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SAT0247 Social Role Participation in Patients with Ankylosing Spondylitis and Controls.
  1. S. van Genderen1,
  2. G. Plasqui1,
  3. P. Jacobs2,
  4. L. Heuft3,
  5. J. Luime4,
  6. A. Spoorenberg5,
  7. S. Arends6,
  8. M. Gignac7,
  9. D. Lacaille8,
  10. D. van der Heijde9,
  11. R. Landewe10,
  12. A. Boonen1
  1. 1MUMC+, Maastricht
  2. 2LZR, Roermond
  3. 3SJG, Weert
  4. 4Erasmus MC, Rotterdam
  5. 5MCL, Leeuwarden
  6. 6UMCG, Groningen, Netherlands
  7. 7University of Toronto, Toronto
  8. 8University of British Columbia, Vancouver, Canada
  9. 9LUMC, Leiden
  10. 10AMC, Amsterdam, Netherlands

Abstract

Background While it is well known that patients with ankylosing spondyltis (AS) experience restrictions in worker participation, information regarding participation in other social roles is lacking.

Objectives To assess and understand social role participation in patients with AS in comparison with a healthy control group using the social role participation questionnaire (SRPQ).

Methods In a cross-sectional study, subjects completed the SRPQ, which assesses the influence of health on the perceived importance of 11 diverse social roles (e.g., hobbies, traveling, relationships, employment) and one global participation question, as well as the satisfaction with the role performance. All items were rated on a 5 point likert scale ranging from 1= not important /not at all satisfied to 5= very important/very satisfied. From these scores the importance satsifaction gap was calculated (importance minus satisfaction with the role performance), indicating the discordance between role salience and role performance.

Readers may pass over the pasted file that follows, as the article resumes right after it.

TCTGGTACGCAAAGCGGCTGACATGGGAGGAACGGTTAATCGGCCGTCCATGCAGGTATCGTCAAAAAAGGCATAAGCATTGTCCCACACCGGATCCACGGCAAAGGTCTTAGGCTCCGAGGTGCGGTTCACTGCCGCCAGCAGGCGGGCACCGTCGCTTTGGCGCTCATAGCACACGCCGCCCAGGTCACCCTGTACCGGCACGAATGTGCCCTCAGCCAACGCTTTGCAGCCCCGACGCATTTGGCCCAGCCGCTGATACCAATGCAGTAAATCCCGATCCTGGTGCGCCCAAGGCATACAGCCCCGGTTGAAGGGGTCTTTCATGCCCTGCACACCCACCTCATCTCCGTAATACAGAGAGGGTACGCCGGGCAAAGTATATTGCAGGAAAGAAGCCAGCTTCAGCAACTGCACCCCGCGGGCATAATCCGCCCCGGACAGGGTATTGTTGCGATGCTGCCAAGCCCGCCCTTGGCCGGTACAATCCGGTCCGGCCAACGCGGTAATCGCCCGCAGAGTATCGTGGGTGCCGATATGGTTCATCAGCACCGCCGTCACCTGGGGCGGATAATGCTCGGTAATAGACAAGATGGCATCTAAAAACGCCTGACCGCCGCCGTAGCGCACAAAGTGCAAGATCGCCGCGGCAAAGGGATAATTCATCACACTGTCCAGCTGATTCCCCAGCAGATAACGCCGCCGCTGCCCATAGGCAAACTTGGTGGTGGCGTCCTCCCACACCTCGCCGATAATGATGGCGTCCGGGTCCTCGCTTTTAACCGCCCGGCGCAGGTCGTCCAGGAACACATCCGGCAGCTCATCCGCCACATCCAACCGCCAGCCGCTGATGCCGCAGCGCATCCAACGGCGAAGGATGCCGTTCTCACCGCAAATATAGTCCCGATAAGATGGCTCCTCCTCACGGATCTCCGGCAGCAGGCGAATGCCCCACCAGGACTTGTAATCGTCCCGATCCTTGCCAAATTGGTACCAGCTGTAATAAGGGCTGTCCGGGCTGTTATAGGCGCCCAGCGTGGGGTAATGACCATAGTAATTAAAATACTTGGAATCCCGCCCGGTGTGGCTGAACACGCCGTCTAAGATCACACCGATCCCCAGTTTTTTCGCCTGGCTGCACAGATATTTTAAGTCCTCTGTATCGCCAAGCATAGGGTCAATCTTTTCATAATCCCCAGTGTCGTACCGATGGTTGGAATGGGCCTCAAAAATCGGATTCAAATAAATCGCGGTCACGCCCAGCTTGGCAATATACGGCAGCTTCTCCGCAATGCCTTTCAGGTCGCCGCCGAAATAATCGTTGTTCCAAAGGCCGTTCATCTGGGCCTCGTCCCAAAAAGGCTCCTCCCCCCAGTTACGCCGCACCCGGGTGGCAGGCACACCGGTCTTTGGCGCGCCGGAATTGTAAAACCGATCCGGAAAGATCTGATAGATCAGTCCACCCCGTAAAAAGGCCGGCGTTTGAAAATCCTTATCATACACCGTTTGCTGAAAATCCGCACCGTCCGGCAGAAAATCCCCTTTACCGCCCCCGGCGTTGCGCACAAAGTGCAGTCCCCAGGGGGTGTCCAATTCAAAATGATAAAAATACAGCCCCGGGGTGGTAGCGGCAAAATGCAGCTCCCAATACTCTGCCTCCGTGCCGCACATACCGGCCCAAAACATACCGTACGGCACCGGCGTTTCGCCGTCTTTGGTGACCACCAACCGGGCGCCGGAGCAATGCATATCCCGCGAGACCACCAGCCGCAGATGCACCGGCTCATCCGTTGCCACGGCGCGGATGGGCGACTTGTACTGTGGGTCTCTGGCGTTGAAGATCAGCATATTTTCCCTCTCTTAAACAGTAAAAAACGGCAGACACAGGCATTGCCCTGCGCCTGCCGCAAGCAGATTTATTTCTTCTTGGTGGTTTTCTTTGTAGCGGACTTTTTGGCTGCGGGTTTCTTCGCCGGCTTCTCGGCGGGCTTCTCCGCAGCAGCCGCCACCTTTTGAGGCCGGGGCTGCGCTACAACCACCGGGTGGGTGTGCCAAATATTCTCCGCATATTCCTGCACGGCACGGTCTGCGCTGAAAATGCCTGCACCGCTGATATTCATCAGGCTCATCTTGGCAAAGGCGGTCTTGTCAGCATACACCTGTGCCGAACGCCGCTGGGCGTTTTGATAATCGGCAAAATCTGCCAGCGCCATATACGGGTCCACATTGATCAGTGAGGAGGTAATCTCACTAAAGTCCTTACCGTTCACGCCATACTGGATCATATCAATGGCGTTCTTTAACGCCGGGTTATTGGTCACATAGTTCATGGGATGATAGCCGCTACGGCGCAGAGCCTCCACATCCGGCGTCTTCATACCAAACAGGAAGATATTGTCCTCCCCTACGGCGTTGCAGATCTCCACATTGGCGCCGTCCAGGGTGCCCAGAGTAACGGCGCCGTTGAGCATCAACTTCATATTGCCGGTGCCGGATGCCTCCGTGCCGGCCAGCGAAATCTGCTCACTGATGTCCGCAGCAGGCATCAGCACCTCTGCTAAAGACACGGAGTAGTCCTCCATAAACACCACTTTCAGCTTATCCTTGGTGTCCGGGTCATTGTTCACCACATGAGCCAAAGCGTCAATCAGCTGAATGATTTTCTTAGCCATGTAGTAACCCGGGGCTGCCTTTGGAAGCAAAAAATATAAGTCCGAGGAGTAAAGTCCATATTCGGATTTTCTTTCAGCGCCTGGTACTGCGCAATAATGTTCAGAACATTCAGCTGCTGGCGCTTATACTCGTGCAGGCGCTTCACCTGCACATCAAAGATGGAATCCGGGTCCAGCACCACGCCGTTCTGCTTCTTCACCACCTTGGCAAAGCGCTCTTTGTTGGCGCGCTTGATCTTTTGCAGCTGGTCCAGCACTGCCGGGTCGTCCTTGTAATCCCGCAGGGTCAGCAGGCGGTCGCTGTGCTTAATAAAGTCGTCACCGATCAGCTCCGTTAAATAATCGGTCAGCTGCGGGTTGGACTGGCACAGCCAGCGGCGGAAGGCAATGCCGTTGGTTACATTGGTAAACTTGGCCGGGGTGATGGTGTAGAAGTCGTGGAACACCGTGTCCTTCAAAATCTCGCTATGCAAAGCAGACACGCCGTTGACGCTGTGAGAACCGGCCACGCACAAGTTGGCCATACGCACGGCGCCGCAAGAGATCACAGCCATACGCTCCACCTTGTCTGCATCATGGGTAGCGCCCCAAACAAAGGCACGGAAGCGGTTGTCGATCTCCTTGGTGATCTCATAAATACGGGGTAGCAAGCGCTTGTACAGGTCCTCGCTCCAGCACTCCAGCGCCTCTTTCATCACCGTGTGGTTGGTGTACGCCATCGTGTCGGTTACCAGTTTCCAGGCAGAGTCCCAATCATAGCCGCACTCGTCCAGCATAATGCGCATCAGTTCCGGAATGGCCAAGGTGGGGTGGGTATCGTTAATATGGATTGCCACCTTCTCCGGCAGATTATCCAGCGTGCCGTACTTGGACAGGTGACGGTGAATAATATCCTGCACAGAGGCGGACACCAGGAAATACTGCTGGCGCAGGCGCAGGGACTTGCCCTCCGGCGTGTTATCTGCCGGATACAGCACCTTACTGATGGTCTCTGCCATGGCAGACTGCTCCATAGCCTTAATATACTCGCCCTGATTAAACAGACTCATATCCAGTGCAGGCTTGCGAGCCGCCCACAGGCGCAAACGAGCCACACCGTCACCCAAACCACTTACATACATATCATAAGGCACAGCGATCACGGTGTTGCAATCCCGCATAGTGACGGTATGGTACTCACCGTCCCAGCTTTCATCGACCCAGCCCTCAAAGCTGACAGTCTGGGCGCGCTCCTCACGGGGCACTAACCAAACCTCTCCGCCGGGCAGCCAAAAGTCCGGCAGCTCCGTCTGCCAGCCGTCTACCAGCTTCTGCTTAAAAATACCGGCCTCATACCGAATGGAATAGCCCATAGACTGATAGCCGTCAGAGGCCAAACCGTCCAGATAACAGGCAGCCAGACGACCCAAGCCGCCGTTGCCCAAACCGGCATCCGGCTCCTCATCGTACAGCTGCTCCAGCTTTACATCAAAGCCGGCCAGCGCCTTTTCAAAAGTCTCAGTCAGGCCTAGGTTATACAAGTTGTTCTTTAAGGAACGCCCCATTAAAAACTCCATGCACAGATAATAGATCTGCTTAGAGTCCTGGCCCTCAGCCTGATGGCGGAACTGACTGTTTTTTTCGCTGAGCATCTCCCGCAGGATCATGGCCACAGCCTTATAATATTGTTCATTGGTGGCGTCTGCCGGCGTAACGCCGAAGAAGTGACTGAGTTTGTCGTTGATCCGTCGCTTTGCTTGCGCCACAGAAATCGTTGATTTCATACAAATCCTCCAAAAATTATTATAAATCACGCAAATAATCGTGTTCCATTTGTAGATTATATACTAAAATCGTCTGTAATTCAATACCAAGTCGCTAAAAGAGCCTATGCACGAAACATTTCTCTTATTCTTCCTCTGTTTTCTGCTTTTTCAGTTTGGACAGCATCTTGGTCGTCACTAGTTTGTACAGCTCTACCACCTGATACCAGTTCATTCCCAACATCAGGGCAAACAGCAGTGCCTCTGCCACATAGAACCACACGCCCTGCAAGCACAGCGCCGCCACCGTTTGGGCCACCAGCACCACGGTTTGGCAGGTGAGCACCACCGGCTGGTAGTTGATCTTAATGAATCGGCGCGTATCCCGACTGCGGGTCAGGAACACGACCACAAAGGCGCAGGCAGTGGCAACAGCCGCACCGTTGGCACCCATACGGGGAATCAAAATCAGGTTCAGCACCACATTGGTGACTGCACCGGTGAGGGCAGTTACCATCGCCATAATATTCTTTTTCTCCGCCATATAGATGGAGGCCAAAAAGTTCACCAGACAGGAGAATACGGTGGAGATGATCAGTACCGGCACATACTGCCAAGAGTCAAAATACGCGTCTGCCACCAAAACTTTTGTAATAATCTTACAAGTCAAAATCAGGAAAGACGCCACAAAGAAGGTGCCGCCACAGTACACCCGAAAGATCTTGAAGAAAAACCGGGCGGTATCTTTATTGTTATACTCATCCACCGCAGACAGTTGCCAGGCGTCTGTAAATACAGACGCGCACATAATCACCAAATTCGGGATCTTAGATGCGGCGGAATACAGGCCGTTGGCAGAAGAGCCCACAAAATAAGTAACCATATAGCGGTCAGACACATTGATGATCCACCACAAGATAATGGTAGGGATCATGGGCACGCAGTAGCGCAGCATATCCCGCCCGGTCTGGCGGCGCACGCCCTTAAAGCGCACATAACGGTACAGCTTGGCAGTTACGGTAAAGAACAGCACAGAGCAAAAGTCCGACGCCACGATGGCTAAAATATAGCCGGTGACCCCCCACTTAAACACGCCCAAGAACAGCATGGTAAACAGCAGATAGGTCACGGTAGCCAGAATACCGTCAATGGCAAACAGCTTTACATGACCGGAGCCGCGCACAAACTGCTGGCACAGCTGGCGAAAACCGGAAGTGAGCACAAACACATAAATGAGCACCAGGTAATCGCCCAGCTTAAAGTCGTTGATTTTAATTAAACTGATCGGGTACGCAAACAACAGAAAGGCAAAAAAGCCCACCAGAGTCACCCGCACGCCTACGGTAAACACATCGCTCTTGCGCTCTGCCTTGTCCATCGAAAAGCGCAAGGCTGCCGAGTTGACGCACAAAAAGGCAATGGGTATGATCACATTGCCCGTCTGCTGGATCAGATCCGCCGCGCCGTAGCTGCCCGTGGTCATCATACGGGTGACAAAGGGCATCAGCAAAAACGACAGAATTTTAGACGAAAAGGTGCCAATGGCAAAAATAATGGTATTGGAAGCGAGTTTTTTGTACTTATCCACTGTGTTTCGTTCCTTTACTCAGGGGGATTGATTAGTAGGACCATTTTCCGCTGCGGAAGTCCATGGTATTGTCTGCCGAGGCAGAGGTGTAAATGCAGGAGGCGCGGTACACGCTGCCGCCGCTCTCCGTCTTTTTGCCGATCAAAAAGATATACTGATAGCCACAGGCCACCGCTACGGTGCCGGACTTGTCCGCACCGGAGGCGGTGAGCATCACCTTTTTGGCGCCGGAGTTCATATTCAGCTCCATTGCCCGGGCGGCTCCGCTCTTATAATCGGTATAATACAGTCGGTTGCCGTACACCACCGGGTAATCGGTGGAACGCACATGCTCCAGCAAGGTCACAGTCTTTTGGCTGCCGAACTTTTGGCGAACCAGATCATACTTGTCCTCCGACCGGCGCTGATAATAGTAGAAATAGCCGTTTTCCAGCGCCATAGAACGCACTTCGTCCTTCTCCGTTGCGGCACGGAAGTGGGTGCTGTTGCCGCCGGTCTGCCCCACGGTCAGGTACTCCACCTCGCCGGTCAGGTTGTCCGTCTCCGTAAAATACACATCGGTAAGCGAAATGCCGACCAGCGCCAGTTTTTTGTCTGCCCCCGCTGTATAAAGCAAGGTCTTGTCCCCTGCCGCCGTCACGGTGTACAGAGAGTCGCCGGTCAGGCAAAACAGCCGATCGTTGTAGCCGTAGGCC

Results A total of 246 AS patients (mean age 51 ± 12 years; 62% males; mean disease duration of 17 ± 12 years) and 510 healthy controls (mean age 42 ± 15 years; 70% males) were included. The mean scores of importance and satisfaction with the role performance of the global participation question were 4.3 ± 0.8 and 3.0 ± 1.0, respectively for patients and 4.0 ± 0.9 and 3.6 ± 0.9, respectively for controls and were significantly different between groups for both measures P< 0.001. The difference of the importance-satisfaction gaps between patients and controls accros social roles varied between 0 and 1.1. Figure 1 illustrates the gaps for patients and controls for all social roles seperately.

Conclusions In comparison with a healthy population, patients with AS report larger importance-satisfaction gaps except for the social role of paid work. Future studies should explore the reasons for the difference in the gap between patients and controls as well as the contribution of the concept of the importance-satisfaction gap on the satisfaction with life.

Disclosure of Interest S. van Genderen: None Declared, G. Plasqui: None Declared, P. Jacobs: None Declared, L. Heuft: None Declared, J. Luime: None Declared, A. Spoorenberg: None Declared, S. Arends: None Declared, M. Gignac: None Declared, D. Lacaille: None Declared, D. van der Heijde: None Declared, R. Landewe: None Declared, A. Boonen Grant/research support from: MSD, Pfizer, Amgen, Abbott, Consultant for: Pfizer, Speakers bureau: Pfizer, UCB

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